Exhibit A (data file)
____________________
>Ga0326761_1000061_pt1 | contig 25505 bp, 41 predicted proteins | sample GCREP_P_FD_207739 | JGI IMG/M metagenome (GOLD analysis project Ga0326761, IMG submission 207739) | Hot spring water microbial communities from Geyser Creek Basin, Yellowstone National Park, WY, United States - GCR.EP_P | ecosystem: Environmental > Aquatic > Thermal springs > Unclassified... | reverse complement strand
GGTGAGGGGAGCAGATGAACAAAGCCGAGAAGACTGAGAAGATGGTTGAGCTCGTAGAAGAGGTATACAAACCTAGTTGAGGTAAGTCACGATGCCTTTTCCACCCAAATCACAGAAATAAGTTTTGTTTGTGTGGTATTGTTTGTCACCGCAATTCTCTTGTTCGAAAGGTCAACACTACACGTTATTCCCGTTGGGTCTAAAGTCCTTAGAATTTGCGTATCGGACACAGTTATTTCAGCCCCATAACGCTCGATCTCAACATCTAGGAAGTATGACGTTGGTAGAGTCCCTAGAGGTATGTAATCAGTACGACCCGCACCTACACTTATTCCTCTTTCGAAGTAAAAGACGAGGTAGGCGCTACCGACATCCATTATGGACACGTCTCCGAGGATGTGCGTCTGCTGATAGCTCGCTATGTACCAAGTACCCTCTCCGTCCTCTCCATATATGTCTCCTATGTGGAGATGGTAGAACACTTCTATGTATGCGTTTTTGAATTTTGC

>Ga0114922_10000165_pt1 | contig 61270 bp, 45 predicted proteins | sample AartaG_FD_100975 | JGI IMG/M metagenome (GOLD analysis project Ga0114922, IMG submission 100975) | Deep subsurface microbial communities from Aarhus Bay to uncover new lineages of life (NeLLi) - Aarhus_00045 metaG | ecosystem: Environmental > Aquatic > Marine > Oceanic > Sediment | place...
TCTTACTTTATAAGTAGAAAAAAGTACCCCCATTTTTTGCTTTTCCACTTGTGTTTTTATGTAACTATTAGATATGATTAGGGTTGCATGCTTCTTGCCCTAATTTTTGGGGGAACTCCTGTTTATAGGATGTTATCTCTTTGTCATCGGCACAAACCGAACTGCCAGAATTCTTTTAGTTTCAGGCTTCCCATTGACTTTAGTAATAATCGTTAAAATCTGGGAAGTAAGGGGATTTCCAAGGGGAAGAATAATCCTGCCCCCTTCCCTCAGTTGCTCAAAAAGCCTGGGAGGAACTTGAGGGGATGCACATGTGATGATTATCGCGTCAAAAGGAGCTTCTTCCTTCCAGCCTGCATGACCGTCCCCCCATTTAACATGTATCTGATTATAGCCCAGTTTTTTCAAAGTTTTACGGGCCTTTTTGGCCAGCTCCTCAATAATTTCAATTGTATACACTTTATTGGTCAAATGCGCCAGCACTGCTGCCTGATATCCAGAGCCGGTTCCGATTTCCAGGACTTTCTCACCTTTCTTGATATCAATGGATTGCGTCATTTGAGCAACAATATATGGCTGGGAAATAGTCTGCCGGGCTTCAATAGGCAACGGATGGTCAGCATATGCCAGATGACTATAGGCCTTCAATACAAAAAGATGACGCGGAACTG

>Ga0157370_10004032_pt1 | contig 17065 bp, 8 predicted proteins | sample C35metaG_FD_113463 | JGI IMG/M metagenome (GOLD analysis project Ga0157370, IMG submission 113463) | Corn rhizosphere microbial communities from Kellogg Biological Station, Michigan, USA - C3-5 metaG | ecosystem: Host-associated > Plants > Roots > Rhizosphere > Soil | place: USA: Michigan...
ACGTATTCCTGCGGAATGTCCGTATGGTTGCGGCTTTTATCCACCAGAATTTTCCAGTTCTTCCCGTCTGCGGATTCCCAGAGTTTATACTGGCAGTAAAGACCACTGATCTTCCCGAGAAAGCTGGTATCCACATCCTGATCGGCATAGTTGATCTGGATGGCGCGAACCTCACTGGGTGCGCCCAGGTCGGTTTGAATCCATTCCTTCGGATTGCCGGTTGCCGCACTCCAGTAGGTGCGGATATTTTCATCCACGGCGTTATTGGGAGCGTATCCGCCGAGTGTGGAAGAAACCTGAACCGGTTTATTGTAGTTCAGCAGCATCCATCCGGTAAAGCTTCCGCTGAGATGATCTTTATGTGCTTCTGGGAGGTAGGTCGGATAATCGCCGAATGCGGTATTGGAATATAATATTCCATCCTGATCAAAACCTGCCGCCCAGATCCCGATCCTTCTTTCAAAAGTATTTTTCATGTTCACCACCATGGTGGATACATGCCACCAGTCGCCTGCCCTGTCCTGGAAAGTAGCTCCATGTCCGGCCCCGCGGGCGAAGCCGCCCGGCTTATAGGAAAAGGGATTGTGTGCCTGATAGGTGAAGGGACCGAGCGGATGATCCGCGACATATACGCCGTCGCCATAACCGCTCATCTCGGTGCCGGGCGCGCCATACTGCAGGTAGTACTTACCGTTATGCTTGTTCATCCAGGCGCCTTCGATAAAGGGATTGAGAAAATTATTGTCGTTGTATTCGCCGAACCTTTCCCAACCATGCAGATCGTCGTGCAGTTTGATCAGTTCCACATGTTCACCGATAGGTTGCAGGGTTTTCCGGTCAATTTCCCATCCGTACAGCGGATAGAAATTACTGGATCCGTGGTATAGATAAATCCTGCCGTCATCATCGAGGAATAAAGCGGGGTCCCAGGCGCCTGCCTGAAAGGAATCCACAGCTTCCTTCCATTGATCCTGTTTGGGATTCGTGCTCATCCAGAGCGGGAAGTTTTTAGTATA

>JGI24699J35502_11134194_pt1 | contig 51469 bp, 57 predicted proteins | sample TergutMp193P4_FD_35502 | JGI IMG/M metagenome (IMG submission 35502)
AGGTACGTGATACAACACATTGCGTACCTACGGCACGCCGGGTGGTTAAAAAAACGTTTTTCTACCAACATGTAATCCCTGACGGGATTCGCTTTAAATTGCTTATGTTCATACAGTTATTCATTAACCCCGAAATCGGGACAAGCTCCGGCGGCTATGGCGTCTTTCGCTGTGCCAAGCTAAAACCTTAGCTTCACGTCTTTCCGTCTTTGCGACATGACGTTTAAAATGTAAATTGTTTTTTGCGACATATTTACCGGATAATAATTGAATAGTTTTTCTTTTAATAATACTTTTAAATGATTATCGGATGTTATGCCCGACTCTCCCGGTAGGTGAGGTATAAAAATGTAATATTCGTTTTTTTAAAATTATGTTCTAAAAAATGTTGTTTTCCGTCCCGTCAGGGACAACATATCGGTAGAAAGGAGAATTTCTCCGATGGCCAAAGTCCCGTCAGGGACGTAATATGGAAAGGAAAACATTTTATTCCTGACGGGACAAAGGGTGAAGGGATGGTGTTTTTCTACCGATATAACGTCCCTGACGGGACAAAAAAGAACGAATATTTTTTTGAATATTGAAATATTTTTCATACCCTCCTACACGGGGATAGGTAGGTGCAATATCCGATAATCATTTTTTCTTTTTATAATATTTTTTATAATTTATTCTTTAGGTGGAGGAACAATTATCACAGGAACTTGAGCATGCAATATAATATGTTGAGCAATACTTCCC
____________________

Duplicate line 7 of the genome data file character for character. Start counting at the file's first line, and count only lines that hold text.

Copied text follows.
>JGI24699J35502_11134194_pt1 | contig 51469 bp, 57 predicted proteins | sample TergutMp193P4_FD_35502 | JGI IMG/M metagenome (IMG submission 35502)